Leaders should also support efforts of transparency from the digital team to communicate their work. The transparency inherent in agile/scrum methodologies should work to soften any disquiet from the rest of the organisation. The team may seem to work in a strange way, but everyone can all see their priorities and progress because they are available for all to see.
Above all, leadership needs to have the courage to not fall back on traditional approaches when it all goes wrong. When an issue arises, it is tempting to blame the new methodology. When a waterfall project goes wrong, we check whether the ideas and processes were followed correctly. We don’t throw out the whole methodology. Protect new ways of working, don’t throw them out the first time a challenge appears.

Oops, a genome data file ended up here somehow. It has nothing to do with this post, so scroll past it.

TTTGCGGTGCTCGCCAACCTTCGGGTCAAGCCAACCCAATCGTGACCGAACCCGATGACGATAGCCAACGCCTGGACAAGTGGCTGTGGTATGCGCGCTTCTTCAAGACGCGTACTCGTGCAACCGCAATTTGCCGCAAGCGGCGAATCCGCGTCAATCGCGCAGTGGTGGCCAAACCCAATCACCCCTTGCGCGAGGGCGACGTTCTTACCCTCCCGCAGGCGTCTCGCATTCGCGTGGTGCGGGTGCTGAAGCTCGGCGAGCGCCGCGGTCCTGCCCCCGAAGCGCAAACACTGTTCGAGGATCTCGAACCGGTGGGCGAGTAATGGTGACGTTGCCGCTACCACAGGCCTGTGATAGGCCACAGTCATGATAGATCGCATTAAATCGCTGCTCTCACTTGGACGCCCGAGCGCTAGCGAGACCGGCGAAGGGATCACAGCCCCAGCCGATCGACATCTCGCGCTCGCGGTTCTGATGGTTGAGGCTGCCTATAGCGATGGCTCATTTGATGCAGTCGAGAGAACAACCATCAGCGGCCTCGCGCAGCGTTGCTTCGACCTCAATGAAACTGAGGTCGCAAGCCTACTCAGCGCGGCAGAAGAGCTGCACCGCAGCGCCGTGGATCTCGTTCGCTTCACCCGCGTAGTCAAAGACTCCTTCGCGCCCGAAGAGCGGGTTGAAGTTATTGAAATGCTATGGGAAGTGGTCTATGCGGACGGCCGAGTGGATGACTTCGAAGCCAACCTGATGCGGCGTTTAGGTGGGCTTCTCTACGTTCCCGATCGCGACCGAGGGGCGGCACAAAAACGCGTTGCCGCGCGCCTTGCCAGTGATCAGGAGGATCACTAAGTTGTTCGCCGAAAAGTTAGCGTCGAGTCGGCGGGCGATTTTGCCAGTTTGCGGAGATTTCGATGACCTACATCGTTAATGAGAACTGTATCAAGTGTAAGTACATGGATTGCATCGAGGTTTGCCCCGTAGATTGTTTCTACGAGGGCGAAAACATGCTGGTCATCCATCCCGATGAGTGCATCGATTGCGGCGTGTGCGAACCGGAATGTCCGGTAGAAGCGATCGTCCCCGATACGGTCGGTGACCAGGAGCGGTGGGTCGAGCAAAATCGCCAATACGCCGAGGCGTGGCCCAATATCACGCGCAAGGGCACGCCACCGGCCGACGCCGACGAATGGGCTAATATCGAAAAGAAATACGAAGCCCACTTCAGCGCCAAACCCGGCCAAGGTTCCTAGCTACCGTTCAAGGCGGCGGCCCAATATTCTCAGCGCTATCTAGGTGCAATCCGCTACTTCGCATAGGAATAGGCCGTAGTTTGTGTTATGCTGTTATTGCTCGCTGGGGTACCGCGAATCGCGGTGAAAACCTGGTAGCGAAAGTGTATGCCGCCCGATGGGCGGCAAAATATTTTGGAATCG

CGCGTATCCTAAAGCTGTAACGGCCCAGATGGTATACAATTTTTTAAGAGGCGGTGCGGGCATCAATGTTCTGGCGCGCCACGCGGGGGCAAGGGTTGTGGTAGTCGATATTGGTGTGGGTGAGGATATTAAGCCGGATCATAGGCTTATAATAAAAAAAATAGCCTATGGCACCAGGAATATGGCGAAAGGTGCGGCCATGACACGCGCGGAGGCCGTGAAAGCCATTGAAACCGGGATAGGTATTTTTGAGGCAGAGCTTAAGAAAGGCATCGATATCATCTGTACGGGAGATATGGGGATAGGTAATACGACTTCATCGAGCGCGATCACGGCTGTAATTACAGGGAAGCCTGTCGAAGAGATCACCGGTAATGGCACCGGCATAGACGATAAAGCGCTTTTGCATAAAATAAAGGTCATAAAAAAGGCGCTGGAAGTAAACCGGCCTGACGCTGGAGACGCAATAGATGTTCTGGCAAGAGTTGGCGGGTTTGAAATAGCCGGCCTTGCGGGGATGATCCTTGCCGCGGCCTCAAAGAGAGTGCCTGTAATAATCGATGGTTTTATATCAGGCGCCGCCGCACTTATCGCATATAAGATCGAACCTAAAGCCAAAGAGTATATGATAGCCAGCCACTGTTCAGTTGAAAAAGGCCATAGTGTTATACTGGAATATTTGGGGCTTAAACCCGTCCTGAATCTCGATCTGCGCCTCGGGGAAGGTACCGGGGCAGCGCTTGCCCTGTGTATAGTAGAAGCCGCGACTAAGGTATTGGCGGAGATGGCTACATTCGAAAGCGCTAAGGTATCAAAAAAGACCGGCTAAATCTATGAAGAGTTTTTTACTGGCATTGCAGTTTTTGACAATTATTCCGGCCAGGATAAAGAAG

It’s not realistic to believe that public-sector organisations are capable of changing a culture which inherently resists change. A culture which gravitates towards the status quo will not suddenly work in a more agile manner. Think about Yes, Minister. The premise of that series was to demonstrate the skills and culture of the UK civil service to prevent change (for good or ill).
We need to embrace a new way of working in order to develop new and affordable services. The approach that seems to be working is the idea of the ambidextrous organisation where the old and new cultures don’t clash, they co-exist.